FTI Con - sulting has put out a re - port urging newspapers t o r e t h i n k legacy dis - tribution of t h e i r p r i n t product.
H e r e ’s a key excerpt from the re - port:
Elimina - tion of distri - bution cen - ters could be financially beneficial. This course of action would e l i m i n a t e facility and facility man - agement ex - pense while allowing for some re-investment in carrier operations.
As pre-prints continue to decline, newspapers can move to a one-part paper, eliminating the need for preparation time and space.
While Sundays will likely remain multiple part, offsite storage and other peak-period workarounds can be employed.
There are numerous potentially lower-cost alternatives such as employing a drop-based (parking lots, strip malls), pick-up or super-carrier models (simi - lar to a state contract arrangement) that rely more on all carriers or a sub-set of carriers to act as distributors or agents.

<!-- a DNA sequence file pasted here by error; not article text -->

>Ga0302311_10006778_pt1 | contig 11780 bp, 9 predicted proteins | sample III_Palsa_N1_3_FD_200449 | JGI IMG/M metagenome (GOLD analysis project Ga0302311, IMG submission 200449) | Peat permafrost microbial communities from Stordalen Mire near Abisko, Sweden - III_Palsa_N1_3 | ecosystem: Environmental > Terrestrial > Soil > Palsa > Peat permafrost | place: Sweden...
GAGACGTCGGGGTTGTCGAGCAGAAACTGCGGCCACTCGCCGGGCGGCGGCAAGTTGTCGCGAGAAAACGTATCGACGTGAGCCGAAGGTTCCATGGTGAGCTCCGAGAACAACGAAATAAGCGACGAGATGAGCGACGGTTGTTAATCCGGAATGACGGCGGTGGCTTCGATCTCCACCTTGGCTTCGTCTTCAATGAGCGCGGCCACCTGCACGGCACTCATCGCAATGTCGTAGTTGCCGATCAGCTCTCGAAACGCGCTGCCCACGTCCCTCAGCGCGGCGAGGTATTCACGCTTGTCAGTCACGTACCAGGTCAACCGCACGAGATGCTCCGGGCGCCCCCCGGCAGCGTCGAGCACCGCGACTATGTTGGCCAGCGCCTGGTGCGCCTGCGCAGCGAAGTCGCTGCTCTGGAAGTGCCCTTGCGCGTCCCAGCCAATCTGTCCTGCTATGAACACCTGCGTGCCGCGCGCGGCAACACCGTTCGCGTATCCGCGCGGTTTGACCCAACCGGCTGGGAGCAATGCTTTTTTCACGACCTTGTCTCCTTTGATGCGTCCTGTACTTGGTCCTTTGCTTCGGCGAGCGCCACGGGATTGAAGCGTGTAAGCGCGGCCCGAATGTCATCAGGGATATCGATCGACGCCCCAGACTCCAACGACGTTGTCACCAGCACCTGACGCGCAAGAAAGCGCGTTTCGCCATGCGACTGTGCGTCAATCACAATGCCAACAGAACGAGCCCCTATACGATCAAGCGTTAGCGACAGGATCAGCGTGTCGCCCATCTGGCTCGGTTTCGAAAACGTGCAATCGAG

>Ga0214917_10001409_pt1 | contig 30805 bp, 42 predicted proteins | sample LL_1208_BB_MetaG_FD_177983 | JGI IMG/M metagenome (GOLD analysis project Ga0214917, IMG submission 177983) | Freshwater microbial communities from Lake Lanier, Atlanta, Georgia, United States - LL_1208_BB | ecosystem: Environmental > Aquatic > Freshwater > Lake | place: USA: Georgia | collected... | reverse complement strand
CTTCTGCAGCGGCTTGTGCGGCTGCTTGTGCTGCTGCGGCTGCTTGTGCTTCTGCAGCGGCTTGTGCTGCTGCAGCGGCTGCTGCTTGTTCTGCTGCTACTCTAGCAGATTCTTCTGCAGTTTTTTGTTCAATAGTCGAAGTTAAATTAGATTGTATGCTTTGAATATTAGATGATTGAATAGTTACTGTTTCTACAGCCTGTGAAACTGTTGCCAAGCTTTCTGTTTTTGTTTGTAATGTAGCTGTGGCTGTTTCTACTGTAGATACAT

In addition, mail (USPS) can be used strategically for very low-density and in-network areas.
Online retail sales
FTI also put out a report on online retail sales that sheds light on consumer behavior and advertising opportunities.
Here’s a key excerpt from that report:
This has been an unexpected banner year for online retail sales, mostly attributable to the impacts of business shutdowns and social-distancing prac - tices on the way Americans shop in this year of pandemic. Nobody saw it coming or anticipated its effect on the consumer economy.
Whether or not they wanted to, most Americans became more frequent online shoppers in 2020. This development has profound implications for the retail sector, not just in 2020 but for the decade ahead, as most shoppers won’t likely go back to their old spending ways in a post-COVID world.
We now expect online retail sales growth will increase by 25% for the year, nearly double our previous estimate. Our revised forecast model expects on - line retail sales to reach $748 billion in 2020 compared to $598 billion last year and our previous 2020 forecast of $677 billion—a $71 billion windfall attributable to COVID-19